2 Likes

IMO, we’re best off by keeping the API simple: sqlite3 automatically creates savepoint names. If, in the future, a need for custom savepoint names arise, we can add that to the existing API.

As a happy user of the existing context manager that would never even contemplate turning on auto commit mode or mixing schema changes with my regular runtime SQL, I’d prefer not to see my existing code broken by a programmatic deprecation warning (it isn’t clear from the above if it is programmatic or documented deprecation that is being proposed).

Adding new & improved APIs would make sense though.

If feasible it would also be nice to programmatically deprecate the cases involving implicit commits, but I’m not sure if the relevant state lives in the Python code or the underlying C library, so I’m not sure how practical that would be.

2 Likes

Sorry, I assumed deprecation implicitly meant both documented and programmatic deprecation. I’m proposing both kinds of deprecation.

I’ll certainly consider this, but in my opinion, it feels a bit strange to deprecate a feature only partially.

Given that the existing context manager only breaks if you misuse it, I’d be actively opposed to breaking working code for no good reason.

Making the existing context manager break more obviously in the cases that are broken anyway would make a lot of sense though (hence the suggestion of detecting those cases, and emitting first a deprecation warning, and eventually an actual error).

2 Likes

This is the standard PEP 249 (DB-API 2.0) logic, so it’s not surprising that people expect this behavior. However, database modules are free to implement the details in different ways, as long as the main behavior of the context manager is implemented (ie. an exception causes everything done in the context manager to be rolled back; no exception causes everything to be committed).

I don’t think deprecating the logic is a good idea, since that would mean deprecating part of the PEP 249 standard implemented by the sqlite3 module.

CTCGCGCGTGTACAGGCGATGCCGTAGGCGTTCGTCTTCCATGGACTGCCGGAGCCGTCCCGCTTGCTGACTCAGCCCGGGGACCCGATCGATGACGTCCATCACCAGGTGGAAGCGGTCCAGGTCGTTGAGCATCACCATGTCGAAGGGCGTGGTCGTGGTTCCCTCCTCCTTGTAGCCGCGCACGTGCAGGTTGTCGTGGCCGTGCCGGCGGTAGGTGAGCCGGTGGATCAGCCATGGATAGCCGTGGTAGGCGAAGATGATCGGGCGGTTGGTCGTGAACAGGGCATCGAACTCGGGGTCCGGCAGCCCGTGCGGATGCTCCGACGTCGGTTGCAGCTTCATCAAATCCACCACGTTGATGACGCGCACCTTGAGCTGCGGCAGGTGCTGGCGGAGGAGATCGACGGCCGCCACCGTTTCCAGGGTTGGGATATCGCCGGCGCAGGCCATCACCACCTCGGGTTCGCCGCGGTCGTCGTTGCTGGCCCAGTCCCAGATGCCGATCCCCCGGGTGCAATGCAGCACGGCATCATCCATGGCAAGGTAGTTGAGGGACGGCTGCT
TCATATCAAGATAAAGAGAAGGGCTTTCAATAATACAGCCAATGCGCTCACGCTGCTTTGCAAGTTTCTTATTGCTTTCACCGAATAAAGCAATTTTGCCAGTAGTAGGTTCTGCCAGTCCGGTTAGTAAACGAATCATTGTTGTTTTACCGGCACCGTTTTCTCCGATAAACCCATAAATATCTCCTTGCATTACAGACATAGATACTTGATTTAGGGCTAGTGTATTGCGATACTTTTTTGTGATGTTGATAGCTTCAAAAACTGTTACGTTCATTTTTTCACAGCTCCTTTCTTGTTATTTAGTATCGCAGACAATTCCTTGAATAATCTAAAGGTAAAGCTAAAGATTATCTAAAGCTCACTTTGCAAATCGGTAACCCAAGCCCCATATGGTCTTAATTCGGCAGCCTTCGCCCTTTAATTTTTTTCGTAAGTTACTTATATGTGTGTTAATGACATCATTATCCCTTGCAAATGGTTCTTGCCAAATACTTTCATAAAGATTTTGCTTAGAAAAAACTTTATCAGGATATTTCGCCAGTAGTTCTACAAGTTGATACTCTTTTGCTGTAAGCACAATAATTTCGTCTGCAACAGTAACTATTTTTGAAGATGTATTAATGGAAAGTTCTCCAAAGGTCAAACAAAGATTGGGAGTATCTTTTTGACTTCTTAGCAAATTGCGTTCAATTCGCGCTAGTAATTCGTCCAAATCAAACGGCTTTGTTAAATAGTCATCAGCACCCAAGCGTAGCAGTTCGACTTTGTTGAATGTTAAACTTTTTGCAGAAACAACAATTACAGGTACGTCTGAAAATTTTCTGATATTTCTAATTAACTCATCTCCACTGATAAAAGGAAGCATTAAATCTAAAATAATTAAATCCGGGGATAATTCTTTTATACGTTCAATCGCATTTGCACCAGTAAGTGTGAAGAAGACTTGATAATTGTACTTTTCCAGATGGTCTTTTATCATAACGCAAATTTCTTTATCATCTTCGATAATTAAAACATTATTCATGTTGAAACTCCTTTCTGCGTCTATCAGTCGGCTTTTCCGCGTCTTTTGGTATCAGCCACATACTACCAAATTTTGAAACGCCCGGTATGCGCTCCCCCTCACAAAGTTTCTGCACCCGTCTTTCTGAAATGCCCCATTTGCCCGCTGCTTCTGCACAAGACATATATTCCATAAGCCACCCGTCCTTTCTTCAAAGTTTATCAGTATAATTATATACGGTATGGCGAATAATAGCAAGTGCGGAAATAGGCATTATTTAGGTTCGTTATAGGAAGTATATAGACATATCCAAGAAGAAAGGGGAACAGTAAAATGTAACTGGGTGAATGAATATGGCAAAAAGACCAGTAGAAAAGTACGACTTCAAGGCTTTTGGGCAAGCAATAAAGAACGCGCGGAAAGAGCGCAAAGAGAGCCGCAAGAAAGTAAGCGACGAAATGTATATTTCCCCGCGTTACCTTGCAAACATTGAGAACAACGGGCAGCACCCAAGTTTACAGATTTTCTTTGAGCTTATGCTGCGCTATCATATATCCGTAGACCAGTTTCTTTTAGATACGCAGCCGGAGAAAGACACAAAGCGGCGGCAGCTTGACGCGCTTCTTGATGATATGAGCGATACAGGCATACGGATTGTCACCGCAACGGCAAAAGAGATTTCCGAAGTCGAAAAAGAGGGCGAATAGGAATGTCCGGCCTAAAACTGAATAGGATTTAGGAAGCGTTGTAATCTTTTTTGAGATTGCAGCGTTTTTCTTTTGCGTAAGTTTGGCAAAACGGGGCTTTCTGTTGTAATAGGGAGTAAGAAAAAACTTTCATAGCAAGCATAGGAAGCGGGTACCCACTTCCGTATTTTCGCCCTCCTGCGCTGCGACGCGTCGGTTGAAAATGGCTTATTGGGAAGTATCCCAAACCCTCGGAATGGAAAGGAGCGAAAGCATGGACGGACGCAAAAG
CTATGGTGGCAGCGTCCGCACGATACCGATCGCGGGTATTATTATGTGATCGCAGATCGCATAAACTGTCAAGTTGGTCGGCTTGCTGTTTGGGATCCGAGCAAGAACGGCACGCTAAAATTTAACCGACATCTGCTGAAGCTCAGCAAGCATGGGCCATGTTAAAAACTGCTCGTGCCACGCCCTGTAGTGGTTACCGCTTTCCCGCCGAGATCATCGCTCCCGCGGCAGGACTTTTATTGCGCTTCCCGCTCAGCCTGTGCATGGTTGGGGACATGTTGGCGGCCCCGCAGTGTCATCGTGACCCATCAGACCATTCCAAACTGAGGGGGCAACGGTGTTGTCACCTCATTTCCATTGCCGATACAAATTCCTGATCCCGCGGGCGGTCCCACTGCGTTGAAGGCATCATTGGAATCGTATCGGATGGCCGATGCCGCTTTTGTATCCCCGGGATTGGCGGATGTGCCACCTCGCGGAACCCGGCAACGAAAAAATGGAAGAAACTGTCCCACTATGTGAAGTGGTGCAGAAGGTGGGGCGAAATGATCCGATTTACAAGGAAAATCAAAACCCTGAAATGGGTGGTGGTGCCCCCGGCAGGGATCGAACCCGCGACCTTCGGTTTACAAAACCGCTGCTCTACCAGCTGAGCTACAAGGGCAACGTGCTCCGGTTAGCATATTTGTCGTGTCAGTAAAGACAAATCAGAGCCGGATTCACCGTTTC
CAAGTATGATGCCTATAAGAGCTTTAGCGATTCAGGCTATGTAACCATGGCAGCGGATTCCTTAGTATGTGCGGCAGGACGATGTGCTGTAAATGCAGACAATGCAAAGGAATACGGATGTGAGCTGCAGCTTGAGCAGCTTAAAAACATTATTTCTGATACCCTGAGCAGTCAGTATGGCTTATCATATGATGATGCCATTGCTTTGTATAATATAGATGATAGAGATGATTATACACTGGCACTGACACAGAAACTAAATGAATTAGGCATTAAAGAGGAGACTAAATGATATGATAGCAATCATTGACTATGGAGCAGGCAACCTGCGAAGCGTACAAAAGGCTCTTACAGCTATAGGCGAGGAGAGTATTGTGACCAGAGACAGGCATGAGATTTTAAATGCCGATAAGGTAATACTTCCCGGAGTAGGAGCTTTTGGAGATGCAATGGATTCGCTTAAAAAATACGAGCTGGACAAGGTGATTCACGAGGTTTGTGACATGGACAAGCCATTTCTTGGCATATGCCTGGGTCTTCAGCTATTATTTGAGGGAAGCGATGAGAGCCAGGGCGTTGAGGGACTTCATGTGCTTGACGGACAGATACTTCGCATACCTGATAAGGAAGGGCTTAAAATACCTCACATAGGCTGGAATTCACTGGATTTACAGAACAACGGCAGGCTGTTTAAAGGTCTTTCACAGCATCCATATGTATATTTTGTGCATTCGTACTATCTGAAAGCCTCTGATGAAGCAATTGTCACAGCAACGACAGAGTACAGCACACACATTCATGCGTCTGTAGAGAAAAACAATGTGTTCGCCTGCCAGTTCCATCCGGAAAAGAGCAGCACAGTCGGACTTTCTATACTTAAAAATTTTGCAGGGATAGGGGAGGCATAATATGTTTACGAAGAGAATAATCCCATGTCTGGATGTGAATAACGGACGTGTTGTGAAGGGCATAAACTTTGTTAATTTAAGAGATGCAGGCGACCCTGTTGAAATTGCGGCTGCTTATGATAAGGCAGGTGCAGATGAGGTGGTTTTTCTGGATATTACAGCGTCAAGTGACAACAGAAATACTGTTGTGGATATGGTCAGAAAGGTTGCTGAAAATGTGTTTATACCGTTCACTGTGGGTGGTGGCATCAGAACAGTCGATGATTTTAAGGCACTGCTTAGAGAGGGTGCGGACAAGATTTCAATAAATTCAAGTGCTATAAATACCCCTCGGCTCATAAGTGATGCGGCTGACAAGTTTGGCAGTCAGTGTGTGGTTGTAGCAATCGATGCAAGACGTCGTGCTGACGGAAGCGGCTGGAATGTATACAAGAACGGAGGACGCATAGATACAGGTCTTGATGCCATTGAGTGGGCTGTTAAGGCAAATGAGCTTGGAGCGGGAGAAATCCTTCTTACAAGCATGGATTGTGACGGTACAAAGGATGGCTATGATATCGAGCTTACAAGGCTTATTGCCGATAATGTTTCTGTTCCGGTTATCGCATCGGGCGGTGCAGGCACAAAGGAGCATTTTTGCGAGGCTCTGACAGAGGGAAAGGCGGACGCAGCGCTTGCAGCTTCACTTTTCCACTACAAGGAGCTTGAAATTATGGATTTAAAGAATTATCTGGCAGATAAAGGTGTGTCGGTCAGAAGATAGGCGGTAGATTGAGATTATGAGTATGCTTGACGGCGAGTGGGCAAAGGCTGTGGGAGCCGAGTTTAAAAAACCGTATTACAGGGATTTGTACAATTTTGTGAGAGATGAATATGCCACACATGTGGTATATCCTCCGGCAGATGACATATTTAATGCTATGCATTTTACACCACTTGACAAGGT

I also don’t understand what the problem is with sqlite3 not implicitly starting a transaction upon __enter__ or not committing anything in __exit__ when there is nothing to commit (there is no open transaction). As long as everything happening within the context manager behaves as expected, the logic used by sqlite3 seems fine w/r to PEP 249. I don’t know the sqlite3 enough to be able to tell, whether this is the case or not.

Adding new context managers is always an option, e.g. the one based on SAVEPOINTs, but at the same time, those are not PEP 249 standards, so implementations would diverge from the standard and make it harder to change to other DB-API backends.

1 Like

PEP 249 does not mention context managers, AFAICS. I don’t know how other DB API backends implement context managers.

Noted.

That’s a good point.

I agree. I have also used the context manager with no problems for years.

Yes, I understand that in more advanced cases it may be confusing, and if we could fix those cases (or even just warn/error if we see them happening) that would be good. But it’s a bit extreme to break working code just because people doing something more advanced can make mistakes misinterpreting the behaviour.

1 Like

Thanks for your input, everyone! FYI, I’ve already addressed the confusing (for some) behaviour by trying to make the docs more explicit and clear. Hopefully, clearer docs will adjust people’s expectations, and as long as the observed behaviour aligns with the expectations, we are all good.

I think this thread shows that there is no concensus regarding the two proposed changes. For the record, I’m fine with leaving things as they are, regarding the context manager :slight_smile: [1]


  1. I started out +1, but ended up +0. ↩︎

MySQL-python / mysqlclient / PyMySQL had context manager that manages transaction.

I had changed its semantics. Connection.__enter__ returns itself and Connection.__exit__ closes the connection for now.

This issue comment describes why I changed the semantics.

In short, many users expected Connection.__exit__ close the connection and implemented connection leak bugs.

1 Like

Regarding expectations and observed behaviour; there’s an open PR regarding improving the clarity of the sqlite3 extension module’s implicit transaction handling, and how it deviates from PEP 249. Feel free to take a look:

Ha, good point. I stand corrected :slight_smile:

Looks like this should be added as another standard DB-API extension. Ditto for context managers closing cursors.

1 Like